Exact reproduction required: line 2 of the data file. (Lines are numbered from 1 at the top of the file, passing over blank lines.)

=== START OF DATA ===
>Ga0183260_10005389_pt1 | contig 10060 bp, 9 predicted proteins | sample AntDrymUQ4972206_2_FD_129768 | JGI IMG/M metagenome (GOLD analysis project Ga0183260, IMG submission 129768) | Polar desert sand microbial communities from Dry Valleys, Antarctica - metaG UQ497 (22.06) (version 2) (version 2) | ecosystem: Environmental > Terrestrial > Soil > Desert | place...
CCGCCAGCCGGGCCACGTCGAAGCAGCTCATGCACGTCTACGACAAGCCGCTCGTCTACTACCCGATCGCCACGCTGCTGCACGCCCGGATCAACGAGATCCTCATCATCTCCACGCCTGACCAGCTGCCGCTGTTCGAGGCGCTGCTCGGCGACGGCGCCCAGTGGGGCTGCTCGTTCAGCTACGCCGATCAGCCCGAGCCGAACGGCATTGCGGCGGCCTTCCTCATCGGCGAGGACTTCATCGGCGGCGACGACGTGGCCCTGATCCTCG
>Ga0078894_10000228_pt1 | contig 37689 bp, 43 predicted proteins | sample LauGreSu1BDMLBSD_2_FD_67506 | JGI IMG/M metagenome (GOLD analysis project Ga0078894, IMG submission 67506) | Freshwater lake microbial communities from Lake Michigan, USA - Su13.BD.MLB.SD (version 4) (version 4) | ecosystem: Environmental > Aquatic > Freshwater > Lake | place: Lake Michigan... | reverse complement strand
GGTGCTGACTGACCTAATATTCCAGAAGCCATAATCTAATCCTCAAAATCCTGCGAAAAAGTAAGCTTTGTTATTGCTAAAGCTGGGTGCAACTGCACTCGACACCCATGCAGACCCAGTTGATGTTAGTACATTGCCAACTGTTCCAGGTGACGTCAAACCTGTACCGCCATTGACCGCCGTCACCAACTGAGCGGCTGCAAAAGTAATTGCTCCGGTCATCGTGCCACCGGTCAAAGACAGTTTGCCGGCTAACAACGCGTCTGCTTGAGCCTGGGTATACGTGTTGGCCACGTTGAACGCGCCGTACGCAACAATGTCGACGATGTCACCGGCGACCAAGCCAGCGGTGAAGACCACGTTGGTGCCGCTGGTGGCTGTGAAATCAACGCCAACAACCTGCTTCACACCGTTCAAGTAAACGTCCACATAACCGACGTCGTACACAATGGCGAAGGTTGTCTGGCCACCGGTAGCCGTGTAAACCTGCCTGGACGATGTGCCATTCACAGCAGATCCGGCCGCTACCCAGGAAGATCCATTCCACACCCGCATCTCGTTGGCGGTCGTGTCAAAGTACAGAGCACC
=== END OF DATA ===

CCGCCAGCCGGGCCACGTCGAAGCAGCTCATGCACGTCTACGACAAGCCGCTCGTCTACTACCCGATCGCCACGCTGCTGCACGCCCGGATCAACGAGATCCTCATCATCTCCACGCCTGACCAGCTGCCGCTGTTCGAGGCGCTGCTCGGCGACGGCGCCCAGTGGGGCTGCTCGTTCAGCTACGCCGATCAGCCCGAGCCGAACGGCATTGCGGCGGCCTTCCTCATCGGCGAGGACTTCATCGGCGGCGACGACGTGGCCCTGATCCTCG